Nothing reminds me more of early summer than the smell of fresh mint. For a short window, before the bugs perforate it and the rust sets in, mint is at its verdant, rampant best. At this time of year, especially in a wet year like this one, the mint stalks are soft and the new tips are greener than green.
There are a hundred and one types of mint you can grow but for maximum mintyness I prefer the stiff pointy leaves of a good true spearmint. One sniff of these crushed leaves and you’d swear you were eating snifter lollies or spearmint gum. This particular mint is my Grandad’s mint that he used to grow in a concrete laundry tub by the back door. My Dad still grows it the same way and so do I. I’m using it to make my Gran’s mint sauce recipe which makes me a third generation grower and maker of this little garden to table combo!
My Gran was a “bit of this and handful of that” kind of cook, so getting any sort of quantities and method from her was a challenge. “Add just enough and stir till it’s done”, was her usual response. But this little recipe is a good one. She made it as a concentrate and watered it down to serve in a cut glass with the Sunday roast of lamb or mutton. I’ve expanded on her instructions a bit for you!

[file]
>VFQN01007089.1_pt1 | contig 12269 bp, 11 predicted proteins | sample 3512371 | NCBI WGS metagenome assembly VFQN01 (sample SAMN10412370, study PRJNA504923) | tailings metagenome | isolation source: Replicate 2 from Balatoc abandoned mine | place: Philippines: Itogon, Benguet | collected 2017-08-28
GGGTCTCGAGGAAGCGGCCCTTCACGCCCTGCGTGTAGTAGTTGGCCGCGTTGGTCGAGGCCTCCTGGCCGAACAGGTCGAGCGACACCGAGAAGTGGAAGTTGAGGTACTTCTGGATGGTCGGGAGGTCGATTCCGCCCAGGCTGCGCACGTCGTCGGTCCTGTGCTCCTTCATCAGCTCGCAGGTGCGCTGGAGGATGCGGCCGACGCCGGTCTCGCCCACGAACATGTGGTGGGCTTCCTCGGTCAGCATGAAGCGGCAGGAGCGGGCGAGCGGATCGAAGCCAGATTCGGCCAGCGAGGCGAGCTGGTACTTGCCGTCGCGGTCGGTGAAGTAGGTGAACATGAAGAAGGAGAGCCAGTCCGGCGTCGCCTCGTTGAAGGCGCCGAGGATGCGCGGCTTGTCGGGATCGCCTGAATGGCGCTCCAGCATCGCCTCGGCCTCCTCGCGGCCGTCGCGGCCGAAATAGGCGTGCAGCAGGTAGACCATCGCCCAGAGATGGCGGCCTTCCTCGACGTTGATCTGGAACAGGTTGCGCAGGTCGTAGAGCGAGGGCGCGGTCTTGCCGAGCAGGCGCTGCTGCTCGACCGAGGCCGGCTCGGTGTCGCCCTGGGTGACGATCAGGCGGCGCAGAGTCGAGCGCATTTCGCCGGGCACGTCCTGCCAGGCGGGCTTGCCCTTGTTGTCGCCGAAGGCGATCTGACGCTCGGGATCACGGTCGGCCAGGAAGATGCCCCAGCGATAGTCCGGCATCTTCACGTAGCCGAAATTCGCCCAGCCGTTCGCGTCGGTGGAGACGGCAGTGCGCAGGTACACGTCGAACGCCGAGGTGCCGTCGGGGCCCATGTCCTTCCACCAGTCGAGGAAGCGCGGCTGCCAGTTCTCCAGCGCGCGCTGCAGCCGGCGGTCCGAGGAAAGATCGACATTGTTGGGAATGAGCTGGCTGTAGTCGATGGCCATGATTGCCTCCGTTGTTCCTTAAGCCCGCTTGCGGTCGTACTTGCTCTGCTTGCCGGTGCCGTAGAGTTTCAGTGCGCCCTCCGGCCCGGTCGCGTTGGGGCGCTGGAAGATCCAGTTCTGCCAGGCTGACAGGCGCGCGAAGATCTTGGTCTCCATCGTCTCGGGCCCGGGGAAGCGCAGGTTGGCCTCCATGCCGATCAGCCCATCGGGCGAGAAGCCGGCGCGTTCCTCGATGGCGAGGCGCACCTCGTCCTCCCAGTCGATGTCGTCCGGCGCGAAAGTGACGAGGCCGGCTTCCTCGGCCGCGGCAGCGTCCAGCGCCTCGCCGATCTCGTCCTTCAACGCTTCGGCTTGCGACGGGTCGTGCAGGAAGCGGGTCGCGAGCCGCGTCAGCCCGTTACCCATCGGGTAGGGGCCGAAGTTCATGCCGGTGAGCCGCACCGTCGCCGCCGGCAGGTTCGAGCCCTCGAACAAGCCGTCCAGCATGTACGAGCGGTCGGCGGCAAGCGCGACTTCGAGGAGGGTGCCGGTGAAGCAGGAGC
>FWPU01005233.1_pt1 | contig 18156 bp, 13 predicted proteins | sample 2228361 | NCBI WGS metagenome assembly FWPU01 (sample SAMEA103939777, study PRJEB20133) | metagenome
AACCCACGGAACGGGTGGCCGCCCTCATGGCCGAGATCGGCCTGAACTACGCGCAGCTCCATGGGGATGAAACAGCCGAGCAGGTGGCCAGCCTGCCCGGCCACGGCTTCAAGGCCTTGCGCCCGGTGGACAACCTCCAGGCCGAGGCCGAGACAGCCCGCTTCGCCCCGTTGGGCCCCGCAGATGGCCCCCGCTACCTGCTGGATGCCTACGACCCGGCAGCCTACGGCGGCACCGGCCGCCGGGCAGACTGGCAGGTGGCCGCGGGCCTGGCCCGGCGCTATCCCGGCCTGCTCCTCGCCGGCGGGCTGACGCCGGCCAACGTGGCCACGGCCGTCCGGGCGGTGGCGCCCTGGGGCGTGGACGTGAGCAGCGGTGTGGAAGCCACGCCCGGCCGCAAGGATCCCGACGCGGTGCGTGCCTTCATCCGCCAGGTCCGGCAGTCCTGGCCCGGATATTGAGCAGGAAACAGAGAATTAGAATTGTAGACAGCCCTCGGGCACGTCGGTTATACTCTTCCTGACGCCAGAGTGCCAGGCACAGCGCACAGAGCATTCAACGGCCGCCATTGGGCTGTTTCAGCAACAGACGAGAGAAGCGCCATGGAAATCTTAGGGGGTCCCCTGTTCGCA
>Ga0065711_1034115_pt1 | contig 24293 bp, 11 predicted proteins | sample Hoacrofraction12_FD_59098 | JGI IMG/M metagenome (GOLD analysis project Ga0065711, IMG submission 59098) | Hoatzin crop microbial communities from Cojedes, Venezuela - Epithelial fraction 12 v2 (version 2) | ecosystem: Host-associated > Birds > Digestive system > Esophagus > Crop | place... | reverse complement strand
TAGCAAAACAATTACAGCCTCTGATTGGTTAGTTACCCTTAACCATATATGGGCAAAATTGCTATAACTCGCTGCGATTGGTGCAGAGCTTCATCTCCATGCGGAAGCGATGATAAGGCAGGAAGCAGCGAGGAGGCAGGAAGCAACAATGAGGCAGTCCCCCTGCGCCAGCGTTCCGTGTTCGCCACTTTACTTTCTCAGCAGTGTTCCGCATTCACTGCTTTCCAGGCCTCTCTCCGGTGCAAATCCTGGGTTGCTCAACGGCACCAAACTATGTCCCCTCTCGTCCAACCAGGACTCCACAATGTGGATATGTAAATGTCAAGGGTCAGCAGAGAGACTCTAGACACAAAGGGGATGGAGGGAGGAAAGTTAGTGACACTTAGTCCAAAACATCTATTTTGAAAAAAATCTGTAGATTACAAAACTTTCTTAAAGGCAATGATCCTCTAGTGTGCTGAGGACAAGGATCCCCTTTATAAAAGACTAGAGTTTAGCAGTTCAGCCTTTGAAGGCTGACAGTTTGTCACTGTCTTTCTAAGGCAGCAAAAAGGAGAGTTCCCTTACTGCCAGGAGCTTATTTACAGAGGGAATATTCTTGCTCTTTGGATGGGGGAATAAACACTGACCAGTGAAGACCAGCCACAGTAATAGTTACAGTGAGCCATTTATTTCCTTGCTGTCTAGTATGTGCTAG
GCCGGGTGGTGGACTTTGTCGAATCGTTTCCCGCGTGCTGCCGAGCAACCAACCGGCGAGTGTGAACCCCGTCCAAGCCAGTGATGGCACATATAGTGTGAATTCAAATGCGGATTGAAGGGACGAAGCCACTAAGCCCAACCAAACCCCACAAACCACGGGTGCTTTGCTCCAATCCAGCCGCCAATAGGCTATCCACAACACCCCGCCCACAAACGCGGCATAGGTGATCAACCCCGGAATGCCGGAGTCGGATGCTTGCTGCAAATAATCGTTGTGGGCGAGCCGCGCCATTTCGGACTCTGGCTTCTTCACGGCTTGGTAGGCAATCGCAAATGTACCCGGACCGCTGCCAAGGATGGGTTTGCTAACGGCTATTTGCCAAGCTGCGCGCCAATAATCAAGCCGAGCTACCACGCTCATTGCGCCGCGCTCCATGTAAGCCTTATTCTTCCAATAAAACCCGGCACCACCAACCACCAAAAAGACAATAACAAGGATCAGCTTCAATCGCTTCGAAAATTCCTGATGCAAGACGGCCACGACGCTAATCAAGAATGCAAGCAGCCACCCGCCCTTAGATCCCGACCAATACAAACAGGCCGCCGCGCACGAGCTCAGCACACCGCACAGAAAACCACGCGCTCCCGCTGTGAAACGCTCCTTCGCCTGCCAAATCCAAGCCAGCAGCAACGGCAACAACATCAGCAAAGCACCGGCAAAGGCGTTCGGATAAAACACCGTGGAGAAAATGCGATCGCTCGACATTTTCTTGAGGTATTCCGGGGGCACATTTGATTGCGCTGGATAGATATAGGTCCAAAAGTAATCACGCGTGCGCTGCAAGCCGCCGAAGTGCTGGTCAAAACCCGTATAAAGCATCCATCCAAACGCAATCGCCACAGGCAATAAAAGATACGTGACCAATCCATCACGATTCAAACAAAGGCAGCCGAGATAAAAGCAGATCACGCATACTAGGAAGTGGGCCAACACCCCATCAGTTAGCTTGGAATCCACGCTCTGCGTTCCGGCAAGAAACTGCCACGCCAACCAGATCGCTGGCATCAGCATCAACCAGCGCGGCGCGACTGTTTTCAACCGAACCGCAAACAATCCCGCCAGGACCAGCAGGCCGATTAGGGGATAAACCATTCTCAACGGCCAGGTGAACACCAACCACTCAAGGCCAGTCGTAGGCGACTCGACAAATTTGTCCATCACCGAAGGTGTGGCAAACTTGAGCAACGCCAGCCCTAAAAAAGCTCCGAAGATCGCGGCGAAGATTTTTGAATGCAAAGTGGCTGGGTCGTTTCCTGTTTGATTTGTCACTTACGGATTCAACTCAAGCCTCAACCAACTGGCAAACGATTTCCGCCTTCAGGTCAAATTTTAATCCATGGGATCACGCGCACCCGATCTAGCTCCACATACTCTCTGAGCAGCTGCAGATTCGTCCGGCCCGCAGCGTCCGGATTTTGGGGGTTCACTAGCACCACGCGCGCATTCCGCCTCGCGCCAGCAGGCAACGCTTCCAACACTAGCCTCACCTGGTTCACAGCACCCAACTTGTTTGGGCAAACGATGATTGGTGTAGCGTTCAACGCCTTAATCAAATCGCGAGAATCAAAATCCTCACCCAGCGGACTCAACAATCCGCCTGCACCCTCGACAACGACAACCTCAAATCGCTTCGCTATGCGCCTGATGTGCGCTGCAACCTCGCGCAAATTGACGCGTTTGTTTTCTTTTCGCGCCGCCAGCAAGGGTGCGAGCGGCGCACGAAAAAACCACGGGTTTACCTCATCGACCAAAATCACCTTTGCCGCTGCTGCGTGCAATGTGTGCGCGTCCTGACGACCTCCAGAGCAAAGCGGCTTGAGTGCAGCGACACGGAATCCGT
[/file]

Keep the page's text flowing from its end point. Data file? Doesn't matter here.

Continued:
Gran’s Mint Sauce
- 1-quart (1 liter) bottle of vinegar – I use wine or cider vinegar
- 1 lb (450g) of brown sugar – I use raw sugar and you can use less quite safely
- 1/2 cup plain salt (that’s un-iodised – I use sea salt)
- 3 cups of chopped mint
- Sterilize small glass jars or bottles to take the volume of sauce you’re making – you want ones with non-reactive screw top lids and wide mouths so you can get the chopped mint in. I put the bottles in an oven on 140°F, 60°C to sterilize them. This also means they’re less likely to crack than cold bottles when you pour the hot sauce in.
- In a non-reactive pan, boil the vinegar, sugar, and salt and keep it boiling gently
- Wash and finely chop the mint – really fine – the finer the better.
- Sit the bottles on a wooden chopping board and pack the mint evenly into each bottle
- Pour the boiling vinegar mix on top and fasten with sterilized non-reactive lids. Gran used cellophane and rubber bands.
- To serve, shake the bottle to mix, pour a little sauce into a jug and dilute to taste with cold water.
I like to use this mint sauce in marinades and dressings even more than I love it on roast meat. Uncut it makes a mean addition to mayonnaise for a minty new potato salad. It will keep quite happily on your pantry shelf for a whole year.
How do you like to use mint?
Couple of Tips:
- A wooden chopping board lessens the risk of bottles breaking when they’re full of hot sauce and being put down on a hard or cold work surface.
- Mint is a perennial plant that dies down in some parts of the country over winter – so don’t think you’ve killed it if it disappears from your garden.
- Screw your pantry shelving unit to the wall if it is freestanding and fit little guards across the shelves to stop jars falling off in an earthquake and smashing. I’ve taken mine down for the photo but my shelves have that plastic coated curtain wire across each one.